By on April 4, 2014

Senova BAIC C10

Looking to expand its global presence beyond its native China, Beijing Automotive Group announced they would like to acquire a “mid to high-level brand” in either Europe or the United States, and already has a list of potential brands in mind.

Reuters reports BAIC originally looked towards Europe for their potential acquisition, but has now expanded their search to the U.S. President Dong Haiyang told reporters that his company’s brand is little-known outside of China, and sees a European or American brand as a shortcut into the global marketplace.

At home, BAIC purchased two smaller rivals in 2013, and signed a joint investment agreement with Daimler AG last month, delivering $5.51 billion into their joint venture in order to double production by 2015.

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53 Comments on “BAIC Seeks To Acquire US, European Brand...”


  • avatar
    thelaine

    I guess that rules out GM.

  • avatar
    Jerome10

    Ha. OK great. What brand.

    Honestly.

    No way there is a MB, Audi, BMW, Porsche on the table. Jaguar and Land Rover are taken. Volvo is taken. I don’t see any of those being offered up for sale.

    In the USA? Nothing. Not even Lincoln.

    So what does that leave? Alfa? Ferrari? Maserati? Aston? Lotus? Good luck.

    This is a wish. I don’t think it will happen.

  • avatar

    This sort of declaration does seem pointless and clueless. Was Reuteurs having a slow day? A BAIC exec had nothing better to do?

    These shortcuts exist but they’re not usually called that. Calling them by name only adds to your company’s perceived incompetence.

    Dogs that bark don’t bite.

  • avatar
    sirwired

    I cannot imagine what brand they have in mind, unless GM was willing to part with Buick. Or maybe they want to buy the tattered wreckage of Saab?

  • avatar

    China capitalist best capitalist.

    http://www.thetruthaboutcars.com/2014/02/psa-donfeng-deal-injects-new-capital-extended-life-into-peugeot/#comment-2817961

  • avatar
    mtr2car1

    What are you talking about, there are tons of brands available;
    Oldsmobile
    Plymouth
    Mercury
    DeSoto
    Hummer

    If your tastes are more Euro then we have Sterling, Triumph, Wartburg and others.

    …Correct, this is a stupid story w/o more meat.

    • 0 avatar
      Manic

      Pontiac
      Lagonda
      DeTomaso
      Bertone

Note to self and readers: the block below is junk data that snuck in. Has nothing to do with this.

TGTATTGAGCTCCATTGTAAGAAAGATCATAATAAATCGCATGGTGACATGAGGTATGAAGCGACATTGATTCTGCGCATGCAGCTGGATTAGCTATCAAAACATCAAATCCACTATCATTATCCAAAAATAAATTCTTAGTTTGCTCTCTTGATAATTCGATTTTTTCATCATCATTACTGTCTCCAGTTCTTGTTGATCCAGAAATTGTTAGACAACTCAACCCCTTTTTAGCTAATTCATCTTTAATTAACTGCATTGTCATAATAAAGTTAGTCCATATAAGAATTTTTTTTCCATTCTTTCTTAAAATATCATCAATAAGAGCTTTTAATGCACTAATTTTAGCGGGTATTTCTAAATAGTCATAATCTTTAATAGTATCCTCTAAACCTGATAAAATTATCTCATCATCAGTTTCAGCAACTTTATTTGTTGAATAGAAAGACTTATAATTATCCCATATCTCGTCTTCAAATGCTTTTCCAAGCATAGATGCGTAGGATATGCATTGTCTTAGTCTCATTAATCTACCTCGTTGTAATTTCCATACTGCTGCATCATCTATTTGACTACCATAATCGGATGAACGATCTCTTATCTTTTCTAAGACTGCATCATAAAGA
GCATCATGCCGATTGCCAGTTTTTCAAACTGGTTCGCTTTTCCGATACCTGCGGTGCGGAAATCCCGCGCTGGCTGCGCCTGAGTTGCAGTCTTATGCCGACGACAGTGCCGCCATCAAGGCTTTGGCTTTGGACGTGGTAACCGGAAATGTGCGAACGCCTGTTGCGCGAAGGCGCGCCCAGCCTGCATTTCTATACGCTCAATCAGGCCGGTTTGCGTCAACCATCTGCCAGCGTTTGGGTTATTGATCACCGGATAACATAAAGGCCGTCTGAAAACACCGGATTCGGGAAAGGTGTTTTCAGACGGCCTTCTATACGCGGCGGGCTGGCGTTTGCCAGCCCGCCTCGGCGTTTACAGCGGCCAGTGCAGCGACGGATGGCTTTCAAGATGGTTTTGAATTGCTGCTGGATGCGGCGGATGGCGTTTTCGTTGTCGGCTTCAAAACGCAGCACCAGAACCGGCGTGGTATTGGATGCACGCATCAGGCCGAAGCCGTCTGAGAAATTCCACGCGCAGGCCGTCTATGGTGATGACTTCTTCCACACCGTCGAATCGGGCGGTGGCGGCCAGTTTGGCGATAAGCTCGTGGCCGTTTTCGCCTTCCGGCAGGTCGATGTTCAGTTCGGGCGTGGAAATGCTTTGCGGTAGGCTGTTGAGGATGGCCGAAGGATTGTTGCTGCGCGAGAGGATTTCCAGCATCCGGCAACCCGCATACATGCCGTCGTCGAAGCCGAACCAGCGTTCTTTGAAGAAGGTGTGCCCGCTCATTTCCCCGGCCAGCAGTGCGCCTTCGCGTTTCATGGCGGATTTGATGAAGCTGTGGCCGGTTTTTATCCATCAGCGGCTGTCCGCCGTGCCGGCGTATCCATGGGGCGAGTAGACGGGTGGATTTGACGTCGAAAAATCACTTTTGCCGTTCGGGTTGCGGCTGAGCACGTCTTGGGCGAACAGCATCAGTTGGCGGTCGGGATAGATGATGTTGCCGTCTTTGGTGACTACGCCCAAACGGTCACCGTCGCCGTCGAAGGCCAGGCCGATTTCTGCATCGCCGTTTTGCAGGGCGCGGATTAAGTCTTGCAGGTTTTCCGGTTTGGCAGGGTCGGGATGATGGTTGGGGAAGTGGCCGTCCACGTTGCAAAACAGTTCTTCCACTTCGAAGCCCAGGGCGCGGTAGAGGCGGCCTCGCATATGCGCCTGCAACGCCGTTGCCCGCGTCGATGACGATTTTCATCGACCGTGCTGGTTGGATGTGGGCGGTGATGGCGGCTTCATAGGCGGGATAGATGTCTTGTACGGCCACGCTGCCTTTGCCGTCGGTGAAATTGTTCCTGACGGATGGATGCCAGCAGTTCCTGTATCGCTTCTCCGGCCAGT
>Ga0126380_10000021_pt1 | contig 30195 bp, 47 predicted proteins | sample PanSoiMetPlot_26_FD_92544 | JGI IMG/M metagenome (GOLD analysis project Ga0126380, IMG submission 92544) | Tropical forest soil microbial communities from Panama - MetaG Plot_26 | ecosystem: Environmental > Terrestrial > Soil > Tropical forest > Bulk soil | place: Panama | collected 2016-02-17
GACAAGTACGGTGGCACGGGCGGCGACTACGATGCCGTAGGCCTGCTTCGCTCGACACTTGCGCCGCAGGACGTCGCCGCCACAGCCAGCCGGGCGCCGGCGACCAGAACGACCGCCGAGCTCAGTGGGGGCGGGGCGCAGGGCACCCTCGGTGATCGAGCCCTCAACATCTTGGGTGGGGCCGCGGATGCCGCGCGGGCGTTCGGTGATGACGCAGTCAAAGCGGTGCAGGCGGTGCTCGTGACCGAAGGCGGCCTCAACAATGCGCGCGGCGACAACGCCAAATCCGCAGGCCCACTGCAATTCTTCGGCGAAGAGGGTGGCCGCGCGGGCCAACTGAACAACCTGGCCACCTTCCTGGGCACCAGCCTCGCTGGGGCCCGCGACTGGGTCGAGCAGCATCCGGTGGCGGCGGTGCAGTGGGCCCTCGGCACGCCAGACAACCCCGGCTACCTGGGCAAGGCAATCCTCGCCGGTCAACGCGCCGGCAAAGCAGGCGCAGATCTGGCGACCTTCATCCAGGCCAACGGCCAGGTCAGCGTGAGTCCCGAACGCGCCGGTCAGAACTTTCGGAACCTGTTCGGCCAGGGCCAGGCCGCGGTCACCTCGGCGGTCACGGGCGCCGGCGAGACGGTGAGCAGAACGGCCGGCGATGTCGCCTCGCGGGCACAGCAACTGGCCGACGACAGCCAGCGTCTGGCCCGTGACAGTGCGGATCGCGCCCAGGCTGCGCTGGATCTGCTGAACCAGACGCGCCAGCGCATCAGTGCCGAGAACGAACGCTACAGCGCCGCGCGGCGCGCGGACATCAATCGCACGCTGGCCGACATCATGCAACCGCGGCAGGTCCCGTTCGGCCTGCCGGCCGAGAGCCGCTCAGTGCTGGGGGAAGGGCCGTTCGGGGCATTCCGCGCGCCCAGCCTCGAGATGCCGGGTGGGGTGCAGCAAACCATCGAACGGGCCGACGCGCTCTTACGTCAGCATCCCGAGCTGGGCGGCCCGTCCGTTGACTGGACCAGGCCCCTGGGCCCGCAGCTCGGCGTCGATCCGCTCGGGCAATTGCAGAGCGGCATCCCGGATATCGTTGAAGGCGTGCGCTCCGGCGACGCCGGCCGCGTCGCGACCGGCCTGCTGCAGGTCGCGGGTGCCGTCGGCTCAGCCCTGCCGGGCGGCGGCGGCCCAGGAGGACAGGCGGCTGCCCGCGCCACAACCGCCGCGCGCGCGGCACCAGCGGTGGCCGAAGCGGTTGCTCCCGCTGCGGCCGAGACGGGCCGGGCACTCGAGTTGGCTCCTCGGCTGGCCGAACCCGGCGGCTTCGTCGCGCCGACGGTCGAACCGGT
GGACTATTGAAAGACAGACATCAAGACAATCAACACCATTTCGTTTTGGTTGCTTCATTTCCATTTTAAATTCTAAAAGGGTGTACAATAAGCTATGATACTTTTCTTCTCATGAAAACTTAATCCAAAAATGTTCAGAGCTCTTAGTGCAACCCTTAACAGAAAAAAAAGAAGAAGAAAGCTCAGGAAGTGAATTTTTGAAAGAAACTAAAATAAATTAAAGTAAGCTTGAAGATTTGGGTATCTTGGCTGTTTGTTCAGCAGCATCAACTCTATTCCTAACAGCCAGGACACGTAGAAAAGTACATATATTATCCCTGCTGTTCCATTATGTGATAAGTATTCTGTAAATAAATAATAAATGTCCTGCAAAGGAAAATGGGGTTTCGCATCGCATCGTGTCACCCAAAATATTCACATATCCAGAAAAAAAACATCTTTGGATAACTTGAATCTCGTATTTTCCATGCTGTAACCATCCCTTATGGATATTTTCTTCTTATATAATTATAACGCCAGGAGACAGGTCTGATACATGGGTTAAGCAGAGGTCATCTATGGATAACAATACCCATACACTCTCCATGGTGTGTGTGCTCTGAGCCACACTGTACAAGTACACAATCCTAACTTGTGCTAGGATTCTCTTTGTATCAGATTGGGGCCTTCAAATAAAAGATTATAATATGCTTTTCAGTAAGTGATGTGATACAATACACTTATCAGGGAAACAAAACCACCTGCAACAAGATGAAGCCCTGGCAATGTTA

• 0 avatar
      ClutchCarGo

      And if BAIC came with a big enough check in hand, I think that Mulally or Barra would seriously consider offering up one of their orphan brands, though the old dealers might get in the way unless they got a piece of the deal. Money talks.

    • 0 avatar
      Prado

      I wonder who owns the names of the killed off GM brands. ‘New GM’ or ‘Old GM’. While I doubt ‘New GM’ would ever sell the naming rights of Pontiac, Olds, Saturn…., ‘Old GM’ sure looks like it could use some cash to deal with the ignition switch issue.

      • 0 avatar
        geozinger

        Hummer and Saturn were sold off in 2009-10. All of the other brands, including some of the original “companion” brands are still owned by GM. They probably make more money on licensing stuff from the now-shuttered brands than they did selling the cars (humor).

        As much as I’d love to see Oldsmobile or Pontiac come back, I don’t think it’s going to happen. Like LaSalle, once gone, you’re gone. Maybe every so often they’ll dig up the bones and put out some rumors about a renaissance, but I can’t imagine it ever happening.

        • 0 avatar
          Scoutdude

          Saturn was never sold. Roger Penske was looking at buying it but he couldn’t make a business case where he could make money. Initially GM would continue production of the vehicles that had a stablemate as long as they continued that stablemate unchanged. After that he was to find his own vehicles to re-badge. The problem was that GM was unable to make a profit selling them so how would a middle man be able to take a slice of the pie when the pie didn’t exist. It was also highly unlikely that re-badging Nissans as was his long term plan would have resulted in any piece of the pie for the middle man as well as it would be unlikely that Saturn would be able to maintain the handful of loyal buyers selling a Versa or Cube with the Saturn badge and for those customers that would want one why not just go to Nissan.